Over the last 6+ years I have had the privilege of blogging for the Saskatchewan Pension Plan twice a week. That means there are over 500 articles archived on this site that you can access on topics that range from retirement savings to income taxes to how to save money.
Whether you have recently started following savewithspp.com or you have been with us from the beginning, you may not be aware of the wealth of information in our archives. Therefore, beginning with this week, on an occasional basis I will offer links to some of my favourite “blasts from the past.”
Today’s selection includes a series of savewithspp.com podcast interviews.
I interviewed SPP General Manager Katherine Strutt in both January 2012 and February 2015. “The SPP gives members access to top money managers they may not be able to access on their own. SPP also gives members a strong investment product at a very low price,” Strutt said in the most recent interview. “The costs of running our plan are around one percent or less, and this compares to fees in a retail mutual fund that can be anywhere between two and three percent.”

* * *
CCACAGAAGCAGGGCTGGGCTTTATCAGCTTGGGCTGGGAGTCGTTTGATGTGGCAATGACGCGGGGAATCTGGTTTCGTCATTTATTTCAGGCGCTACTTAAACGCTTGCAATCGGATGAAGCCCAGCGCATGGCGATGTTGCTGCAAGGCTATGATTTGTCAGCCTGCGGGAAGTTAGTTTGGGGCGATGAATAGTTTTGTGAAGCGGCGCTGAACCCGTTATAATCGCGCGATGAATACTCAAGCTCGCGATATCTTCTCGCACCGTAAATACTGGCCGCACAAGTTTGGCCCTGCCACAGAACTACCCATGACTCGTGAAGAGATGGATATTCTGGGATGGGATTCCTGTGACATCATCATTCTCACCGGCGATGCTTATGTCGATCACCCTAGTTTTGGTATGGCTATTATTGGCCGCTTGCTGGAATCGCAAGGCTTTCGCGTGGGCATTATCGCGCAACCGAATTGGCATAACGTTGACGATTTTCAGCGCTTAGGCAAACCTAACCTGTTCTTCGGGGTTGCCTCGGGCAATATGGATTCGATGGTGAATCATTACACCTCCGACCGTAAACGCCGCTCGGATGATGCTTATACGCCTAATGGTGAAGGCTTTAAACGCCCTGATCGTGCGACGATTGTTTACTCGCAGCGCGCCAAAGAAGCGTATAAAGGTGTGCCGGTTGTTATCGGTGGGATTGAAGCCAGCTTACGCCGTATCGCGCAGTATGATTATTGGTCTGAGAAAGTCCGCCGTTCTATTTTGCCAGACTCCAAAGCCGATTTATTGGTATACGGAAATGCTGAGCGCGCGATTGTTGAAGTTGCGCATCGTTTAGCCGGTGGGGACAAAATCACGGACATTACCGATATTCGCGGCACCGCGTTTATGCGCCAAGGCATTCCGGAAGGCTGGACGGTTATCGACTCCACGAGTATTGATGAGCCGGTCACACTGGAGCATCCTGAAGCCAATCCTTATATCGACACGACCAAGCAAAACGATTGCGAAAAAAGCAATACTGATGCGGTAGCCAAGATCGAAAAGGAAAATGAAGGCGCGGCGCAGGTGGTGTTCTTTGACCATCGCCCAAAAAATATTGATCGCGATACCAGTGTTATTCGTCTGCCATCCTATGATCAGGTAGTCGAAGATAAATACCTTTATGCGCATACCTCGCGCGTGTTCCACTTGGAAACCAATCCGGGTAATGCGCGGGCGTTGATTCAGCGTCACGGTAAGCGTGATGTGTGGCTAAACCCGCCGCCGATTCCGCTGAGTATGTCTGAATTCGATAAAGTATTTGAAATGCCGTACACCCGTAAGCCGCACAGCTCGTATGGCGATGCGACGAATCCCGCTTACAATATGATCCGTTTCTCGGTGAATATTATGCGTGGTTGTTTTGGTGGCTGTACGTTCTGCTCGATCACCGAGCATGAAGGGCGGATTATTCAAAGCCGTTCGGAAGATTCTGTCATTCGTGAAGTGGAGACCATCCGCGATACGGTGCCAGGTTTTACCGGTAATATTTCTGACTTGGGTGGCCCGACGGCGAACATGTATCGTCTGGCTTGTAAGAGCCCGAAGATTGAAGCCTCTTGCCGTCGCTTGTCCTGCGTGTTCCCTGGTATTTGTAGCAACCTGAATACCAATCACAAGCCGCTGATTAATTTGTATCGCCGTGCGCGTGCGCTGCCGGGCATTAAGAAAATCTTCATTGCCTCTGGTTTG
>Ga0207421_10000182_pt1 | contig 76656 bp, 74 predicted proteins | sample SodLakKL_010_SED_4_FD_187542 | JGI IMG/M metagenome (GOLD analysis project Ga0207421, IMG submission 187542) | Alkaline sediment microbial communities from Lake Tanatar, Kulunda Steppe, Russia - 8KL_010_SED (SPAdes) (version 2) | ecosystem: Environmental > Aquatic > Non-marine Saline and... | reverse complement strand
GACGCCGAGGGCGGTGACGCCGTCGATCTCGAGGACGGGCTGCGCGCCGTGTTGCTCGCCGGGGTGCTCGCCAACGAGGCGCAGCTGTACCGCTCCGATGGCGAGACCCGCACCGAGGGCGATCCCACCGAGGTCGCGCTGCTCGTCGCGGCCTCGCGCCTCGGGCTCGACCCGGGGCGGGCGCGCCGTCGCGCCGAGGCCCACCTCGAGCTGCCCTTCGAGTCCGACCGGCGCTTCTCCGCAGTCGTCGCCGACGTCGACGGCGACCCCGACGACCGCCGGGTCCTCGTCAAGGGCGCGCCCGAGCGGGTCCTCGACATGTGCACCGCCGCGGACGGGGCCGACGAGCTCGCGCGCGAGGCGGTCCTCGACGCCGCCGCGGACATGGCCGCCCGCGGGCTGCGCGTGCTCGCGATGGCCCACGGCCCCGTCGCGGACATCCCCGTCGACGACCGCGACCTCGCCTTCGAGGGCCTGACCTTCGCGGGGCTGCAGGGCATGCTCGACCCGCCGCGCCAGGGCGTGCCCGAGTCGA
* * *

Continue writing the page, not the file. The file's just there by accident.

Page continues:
In a July 5, 2012 podcast Derek Foster, author of several books including The Idiot Millionaire and The Wealthy Boomer explained how he retired at the young age of 34 and supports his wife and five children on $40,000/year. He also talks about the advantages of saving for retirement with SPP as opposed to an RRSP.